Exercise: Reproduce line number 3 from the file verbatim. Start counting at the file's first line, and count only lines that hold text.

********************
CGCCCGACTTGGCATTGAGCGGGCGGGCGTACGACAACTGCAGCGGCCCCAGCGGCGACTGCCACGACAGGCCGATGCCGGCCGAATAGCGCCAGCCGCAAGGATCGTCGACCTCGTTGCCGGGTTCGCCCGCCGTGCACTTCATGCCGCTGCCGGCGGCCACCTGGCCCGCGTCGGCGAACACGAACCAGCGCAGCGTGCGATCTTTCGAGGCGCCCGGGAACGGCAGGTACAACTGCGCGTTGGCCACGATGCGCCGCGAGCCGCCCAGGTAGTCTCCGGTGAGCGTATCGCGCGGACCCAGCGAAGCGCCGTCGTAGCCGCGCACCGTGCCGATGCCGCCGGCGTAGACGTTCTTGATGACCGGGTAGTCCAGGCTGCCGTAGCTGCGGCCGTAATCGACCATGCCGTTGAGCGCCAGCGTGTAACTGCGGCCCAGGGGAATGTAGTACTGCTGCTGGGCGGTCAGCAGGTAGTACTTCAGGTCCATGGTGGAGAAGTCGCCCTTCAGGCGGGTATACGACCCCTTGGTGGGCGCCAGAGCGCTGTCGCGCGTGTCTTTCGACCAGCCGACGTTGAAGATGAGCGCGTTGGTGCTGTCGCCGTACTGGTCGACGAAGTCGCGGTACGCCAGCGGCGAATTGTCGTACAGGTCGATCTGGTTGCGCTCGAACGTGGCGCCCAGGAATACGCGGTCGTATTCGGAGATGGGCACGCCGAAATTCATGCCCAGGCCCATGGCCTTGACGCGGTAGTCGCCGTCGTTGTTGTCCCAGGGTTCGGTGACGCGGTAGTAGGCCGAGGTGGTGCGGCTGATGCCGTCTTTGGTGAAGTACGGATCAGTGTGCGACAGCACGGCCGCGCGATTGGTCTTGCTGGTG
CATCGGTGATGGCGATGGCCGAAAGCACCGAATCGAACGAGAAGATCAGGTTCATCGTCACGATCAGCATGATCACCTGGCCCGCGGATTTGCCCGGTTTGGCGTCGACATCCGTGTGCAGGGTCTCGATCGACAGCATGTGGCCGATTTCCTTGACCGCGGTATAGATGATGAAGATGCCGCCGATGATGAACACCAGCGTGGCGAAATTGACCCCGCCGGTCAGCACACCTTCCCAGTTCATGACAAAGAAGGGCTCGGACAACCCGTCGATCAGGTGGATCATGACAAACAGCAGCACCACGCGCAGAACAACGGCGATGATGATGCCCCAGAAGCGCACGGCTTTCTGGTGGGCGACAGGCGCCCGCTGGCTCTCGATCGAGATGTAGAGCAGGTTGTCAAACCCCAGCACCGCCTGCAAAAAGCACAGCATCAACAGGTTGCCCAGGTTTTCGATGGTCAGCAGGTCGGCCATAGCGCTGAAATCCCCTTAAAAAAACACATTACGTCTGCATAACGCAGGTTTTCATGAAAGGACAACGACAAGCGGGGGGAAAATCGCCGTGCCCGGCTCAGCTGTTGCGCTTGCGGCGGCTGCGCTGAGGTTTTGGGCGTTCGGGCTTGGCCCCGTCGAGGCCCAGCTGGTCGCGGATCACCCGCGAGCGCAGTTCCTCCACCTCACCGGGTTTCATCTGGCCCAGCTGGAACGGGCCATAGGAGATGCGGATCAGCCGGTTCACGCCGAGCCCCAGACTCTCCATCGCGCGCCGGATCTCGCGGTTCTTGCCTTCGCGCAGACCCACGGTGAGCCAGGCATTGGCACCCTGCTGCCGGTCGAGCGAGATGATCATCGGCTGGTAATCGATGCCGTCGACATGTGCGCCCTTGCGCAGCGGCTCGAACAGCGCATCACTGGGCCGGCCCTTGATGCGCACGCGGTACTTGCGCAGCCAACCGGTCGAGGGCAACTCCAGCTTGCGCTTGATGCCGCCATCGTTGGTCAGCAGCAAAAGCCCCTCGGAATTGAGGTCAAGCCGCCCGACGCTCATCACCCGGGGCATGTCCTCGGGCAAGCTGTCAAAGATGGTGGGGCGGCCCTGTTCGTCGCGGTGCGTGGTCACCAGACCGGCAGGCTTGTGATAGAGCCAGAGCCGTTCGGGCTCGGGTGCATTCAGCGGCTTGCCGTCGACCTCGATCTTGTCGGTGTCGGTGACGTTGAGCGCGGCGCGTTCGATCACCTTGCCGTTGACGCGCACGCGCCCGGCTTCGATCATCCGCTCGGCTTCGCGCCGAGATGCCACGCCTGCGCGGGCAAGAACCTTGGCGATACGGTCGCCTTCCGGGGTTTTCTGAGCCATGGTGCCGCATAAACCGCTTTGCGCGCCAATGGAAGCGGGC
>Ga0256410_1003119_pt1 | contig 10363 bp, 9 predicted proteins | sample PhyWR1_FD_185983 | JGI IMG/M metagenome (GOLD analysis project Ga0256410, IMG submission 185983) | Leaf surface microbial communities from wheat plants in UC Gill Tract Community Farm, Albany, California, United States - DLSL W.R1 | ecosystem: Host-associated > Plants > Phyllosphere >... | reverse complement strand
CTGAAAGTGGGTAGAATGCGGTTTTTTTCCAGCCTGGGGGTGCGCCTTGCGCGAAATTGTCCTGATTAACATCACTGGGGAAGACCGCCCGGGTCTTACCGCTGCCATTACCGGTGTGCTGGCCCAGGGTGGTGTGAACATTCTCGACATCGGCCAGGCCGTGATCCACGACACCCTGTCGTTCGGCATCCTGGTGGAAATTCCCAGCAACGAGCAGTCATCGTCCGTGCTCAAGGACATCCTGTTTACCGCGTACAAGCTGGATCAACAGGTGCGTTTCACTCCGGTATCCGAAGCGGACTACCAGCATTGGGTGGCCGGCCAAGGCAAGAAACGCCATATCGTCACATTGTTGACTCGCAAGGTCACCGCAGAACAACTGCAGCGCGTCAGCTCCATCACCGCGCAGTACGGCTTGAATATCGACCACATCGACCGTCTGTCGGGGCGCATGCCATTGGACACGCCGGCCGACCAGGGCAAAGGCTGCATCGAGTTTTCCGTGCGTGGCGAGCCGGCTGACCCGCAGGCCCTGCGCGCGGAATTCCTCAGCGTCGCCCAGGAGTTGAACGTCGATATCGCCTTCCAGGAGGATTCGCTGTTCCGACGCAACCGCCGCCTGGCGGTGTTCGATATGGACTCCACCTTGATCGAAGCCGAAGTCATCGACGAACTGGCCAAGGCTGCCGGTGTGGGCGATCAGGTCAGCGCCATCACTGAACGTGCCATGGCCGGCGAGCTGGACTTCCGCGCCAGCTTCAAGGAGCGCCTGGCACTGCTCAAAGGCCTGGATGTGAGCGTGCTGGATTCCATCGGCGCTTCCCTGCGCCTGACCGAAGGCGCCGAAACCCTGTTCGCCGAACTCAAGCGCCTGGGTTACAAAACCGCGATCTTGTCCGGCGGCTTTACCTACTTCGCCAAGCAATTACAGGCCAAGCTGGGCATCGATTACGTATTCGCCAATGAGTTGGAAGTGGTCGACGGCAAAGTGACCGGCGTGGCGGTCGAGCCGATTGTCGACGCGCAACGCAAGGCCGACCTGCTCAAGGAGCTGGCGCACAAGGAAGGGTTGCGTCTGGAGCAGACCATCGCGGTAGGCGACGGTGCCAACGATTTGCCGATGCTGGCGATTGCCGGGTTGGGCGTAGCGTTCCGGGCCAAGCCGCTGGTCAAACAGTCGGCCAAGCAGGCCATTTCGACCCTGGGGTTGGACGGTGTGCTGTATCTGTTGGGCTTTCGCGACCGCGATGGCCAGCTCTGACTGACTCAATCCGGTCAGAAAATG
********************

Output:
>Ga0256410_1003119_pt1 | contig 10363 bp, 9 predicted proteins | sample PhyWR1_FD_185983 | JGI IMG/M metagenome (GOLD analysis project Ga0256410, IMG submission 185983) | Leaf surface microbial communities from wheat plants in UC Gill Tract Community Farm, Albany, California, United States - DLSL W.R1 | ecosystem: Host-associated > Plants > Phyllosphere >... | reverse complement strand